Machine knitter, industrial knitter
Knitters produce garments, soft furnishings and accessories by hand and on knitting machines.
Salary range: £14,000 to £20,000
How to become a knitter
You can get into this job through:
- a college course
- an apprenticeship
- applying directly
You may be able to start by doing a course like:
- Level 1 Award in Fashion and Textiles
- Level 2 Certificate In Fashion
You’ll need to check that knitting is included in the course content. Some colleges and adult learning centres offer hand or machine knitting craft courses for learners who have a general interest or knit as a hobby.
There are no set entry requirements for this route.
You could do an intermediate or advanced apprenticeship in fashion and textiles to become a knitter.
You’ll usually need:
- some GCSEs, usually including English and maths, or equivalent, for an intermediate apprenticeship
- 5 GCSEs at grades 9 to 4 (A* to C), or equivalent, including English and maths, for an advanced apprenticeship
You could apply directly for jobs if you’ve got experience in creative crafts, sewing or textiles. Training is given on the job in many cases.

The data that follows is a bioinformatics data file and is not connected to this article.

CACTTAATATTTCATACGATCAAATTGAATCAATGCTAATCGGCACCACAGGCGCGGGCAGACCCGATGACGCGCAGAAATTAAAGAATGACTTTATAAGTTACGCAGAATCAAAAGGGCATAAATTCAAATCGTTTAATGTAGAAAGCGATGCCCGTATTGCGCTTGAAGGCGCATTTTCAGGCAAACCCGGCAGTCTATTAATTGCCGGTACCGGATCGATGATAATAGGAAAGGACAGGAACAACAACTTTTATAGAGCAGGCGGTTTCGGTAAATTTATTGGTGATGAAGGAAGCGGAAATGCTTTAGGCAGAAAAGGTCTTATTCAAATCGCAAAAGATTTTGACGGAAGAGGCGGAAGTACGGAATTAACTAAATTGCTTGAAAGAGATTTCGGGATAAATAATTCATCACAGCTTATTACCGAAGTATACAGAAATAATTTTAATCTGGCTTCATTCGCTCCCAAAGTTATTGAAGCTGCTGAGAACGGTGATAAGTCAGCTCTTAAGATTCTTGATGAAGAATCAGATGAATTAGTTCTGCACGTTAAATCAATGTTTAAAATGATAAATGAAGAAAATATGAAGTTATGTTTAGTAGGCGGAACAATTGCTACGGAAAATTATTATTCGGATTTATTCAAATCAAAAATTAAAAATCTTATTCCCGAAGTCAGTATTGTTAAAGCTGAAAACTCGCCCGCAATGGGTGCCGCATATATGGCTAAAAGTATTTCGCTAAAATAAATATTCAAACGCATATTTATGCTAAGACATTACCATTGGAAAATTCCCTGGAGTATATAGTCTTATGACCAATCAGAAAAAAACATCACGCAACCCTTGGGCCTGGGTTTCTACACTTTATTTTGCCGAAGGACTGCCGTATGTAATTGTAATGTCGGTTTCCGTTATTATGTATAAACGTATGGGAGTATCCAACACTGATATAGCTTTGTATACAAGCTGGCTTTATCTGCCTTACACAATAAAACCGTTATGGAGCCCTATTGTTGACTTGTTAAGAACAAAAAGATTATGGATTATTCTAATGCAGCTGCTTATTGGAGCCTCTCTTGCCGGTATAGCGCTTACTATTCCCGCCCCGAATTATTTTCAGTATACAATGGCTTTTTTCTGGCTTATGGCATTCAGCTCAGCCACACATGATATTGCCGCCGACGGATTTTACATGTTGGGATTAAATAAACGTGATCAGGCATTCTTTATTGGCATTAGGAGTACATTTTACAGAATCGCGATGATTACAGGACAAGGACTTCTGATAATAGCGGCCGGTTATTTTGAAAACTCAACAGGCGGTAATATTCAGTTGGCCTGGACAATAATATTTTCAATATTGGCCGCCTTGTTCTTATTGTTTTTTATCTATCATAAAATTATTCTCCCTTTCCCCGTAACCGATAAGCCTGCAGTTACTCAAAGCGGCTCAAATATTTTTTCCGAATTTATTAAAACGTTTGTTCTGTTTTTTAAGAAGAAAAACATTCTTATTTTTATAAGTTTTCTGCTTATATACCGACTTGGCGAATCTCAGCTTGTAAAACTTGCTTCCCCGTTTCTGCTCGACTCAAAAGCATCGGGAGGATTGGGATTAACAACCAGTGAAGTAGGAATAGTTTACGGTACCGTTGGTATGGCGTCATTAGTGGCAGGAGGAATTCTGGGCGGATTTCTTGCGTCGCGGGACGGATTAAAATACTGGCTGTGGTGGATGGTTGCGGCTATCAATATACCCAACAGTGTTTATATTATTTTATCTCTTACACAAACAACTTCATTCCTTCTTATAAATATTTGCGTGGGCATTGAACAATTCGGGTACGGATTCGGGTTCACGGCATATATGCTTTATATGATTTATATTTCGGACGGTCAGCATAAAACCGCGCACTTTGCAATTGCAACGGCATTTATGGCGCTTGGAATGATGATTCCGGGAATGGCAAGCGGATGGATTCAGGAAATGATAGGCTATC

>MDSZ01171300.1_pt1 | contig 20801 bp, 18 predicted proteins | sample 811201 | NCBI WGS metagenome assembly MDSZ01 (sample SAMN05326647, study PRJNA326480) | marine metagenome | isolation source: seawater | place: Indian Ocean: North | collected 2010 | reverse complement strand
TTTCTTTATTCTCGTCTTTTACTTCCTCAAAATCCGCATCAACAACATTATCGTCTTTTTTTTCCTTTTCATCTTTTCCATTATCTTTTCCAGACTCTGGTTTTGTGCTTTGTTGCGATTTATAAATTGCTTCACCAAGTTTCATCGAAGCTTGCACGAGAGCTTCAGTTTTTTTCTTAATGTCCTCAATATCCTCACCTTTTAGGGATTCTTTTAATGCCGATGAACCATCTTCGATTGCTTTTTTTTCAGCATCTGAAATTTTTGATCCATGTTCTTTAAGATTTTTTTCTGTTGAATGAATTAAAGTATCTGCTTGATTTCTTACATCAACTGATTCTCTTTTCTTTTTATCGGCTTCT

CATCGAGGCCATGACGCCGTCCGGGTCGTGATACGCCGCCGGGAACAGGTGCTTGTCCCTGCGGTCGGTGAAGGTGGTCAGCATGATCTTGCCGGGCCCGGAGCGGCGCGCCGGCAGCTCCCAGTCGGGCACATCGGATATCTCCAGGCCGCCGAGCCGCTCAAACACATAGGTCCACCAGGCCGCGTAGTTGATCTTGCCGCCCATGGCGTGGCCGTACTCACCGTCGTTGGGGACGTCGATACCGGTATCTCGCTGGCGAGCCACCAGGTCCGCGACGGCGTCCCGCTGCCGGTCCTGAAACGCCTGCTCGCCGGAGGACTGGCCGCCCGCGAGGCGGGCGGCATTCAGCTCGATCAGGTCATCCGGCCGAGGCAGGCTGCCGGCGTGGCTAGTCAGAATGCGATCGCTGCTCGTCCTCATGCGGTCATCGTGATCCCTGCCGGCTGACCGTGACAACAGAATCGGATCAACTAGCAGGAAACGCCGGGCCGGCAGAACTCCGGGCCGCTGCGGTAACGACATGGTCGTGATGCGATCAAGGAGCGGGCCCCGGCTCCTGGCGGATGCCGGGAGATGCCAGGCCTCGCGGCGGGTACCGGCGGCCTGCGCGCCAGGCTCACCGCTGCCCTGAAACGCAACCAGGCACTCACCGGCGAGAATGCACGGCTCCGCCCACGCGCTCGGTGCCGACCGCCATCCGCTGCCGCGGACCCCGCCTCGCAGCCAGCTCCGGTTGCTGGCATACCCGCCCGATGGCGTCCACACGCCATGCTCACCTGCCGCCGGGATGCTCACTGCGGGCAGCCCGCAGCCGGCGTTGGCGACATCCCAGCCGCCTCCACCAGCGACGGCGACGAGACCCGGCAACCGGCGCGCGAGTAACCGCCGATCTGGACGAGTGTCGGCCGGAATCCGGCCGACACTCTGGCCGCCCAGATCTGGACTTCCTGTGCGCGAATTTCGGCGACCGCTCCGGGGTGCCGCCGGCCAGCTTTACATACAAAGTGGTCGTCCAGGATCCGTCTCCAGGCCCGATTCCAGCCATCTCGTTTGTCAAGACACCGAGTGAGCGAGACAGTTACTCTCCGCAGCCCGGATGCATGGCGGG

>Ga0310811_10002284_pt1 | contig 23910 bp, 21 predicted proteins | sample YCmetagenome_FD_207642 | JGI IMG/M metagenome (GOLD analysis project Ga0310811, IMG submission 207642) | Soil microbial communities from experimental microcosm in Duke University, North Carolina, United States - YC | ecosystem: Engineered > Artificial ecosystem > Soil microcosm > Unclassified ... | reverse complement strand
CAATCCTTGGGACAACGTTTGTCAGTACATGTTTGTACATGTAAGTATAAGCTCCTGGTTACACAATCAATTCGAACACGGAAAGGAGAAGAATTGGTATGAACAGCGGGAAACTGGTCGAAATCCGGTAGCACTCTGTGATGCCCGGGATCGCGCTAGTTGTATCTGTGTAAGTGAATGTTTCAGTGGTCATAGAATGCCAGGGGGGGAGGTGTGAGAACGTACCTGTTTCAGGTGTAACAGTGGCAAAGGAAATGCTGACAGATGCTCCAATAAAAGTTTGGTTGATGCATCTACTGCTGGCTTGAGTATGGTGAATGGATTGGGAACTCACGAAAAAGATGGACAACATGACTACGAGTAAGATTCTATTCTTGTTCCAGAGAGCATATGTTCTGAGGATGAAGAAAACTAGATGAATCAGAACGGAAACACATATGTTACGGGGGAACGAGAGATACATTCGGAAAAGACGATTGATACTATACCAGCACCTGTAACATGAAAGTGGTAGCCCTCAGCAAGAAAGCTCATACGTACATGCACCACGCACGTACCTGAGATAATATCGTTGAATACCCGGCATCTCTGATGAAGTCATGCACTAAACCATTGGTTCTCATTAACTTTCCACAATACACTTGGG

You can get more information on working in crafts and creative careers from Discover Creative Careers.
What it takes
Skills and knowledge
- to be thorough and pay attention to detail
- persistence and determination
- the ability to work on your own
- patience and the ability to remain calm in stressful situations
- the ability to work well with others
- the ability to work well with your hands
- physical skills like movement, coordination, dexterity and grace
- observation and recording skills
- to be able to carry out basic tasks on a computer or hand-held device
What you’ll do
Your day-to-day duties may include:
- reading design patterns
- creating knitting samples
- producing ‘made-to-order’ products by hand or on domestic machines
- using industrial knitters for production line work
- finishing products by hand
- checking quality
You could work in a workshop, in a factory or from home.
Career path and progression
With experience you could become a production supervisor, move into quality control or set up your own small business.
You could also become a knitwear designer for a textiles company by completing a higher education qualification in fashion.